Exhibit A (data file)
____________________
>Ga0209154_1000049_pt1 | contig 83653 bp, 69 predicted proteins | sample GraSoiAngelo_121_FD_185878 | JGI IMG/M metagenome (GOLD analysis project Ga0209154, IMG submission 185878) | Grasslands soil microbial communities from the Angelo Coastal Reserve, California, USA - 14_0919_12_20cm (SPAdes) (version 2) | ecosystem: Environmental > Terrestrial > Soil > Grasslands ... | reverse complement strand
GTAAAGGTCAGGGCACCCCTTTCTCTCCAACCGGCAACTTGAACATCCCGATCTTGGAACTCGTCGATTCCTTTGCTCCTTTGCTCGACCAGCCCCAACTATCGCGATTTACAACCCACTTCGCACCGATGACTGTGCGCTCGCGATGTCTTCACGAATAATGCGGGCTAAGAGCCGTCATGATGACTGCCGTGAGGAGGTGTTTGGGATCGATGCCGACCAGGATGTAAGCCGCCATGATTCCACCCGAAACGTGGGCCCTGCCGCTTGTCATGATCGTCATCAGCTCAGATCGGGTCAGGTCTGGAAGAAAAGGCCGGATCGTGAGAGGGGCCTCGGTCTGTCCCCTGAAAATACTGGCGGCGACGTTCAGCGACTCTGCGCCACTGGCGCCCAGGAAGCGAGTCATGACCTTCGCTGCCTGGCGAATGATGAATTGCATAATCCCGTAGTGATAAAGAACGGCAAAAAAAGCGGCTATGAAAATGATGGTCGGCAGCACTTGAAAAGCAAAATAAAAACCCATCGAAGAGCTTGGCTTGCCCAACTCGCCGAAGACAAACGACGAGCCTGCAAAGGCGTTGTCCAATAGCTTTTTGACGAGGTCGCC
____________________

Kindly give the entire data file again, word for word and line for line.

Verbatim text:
>Ga0209154_1000049_pt1 | contig 83653 bp, 69 predicted proteins | sample GraSoiAngelo_121_FD_185878 | JGI IMG/M metagenome (GOLD analysis project Ga0209154, IMG submission 185878) | Grasslands soil microbial communities from the Angelo Coastal Reserve, California, USA - 14_0919_12_20cm (SPAdes) (version 2) | ecosystem: Environmental > Terrestrial > Soil > Grasslands ... | reverse complement strand
GTAAAGGTCAGGGCACCCCTTTCTCTCCAACCGGCAACTTGAACATCCCGATCTTGGAACTCGTCGATTCCTTTGCTCCTTTGCTCGACCAGCCCCAACTATCGCGATTTACAACCCACTTCGCACCGATGACTGTGCGCTCGCGATGTCTTCACGAATAATGCGGGCTAAGAGCCGTCATGATGACTGCCGTGAGGAGGTGTTTGGGATCGATGCCGACCAGGATGTAAGCCGCCATGATTCCACCCGAAACGTGGGCCCTGCCGCTTGTCATGATCGTCATCAGCTCAGATCGGGTCAGGTCTGGAAGAAAAGGCCGGATCGTGAGAGGGGCCTCGGTCTGTCCCCTGAAAATACTGGCGGCGACGTTCAGCGACTCTGCGCCACTGGCGCCCAGGAAGCGAGTCATGACCTTCGCTGCCTGGCGAATGATGAATTGCATAATCCCGTAGTGATAAAGAACGGCAAAAAAAGCGGCTATGAAAATGATGGTCGGCAGCACTTGAAAAGCAAAATAAAAACCCATCGAAGAGCTTGGCTTGCCCAACTCGCCGAAGACAAACGACGAGCCTGCAAAGGCGTTGTCCAATAGCTTTTTGACGAGGTCGCC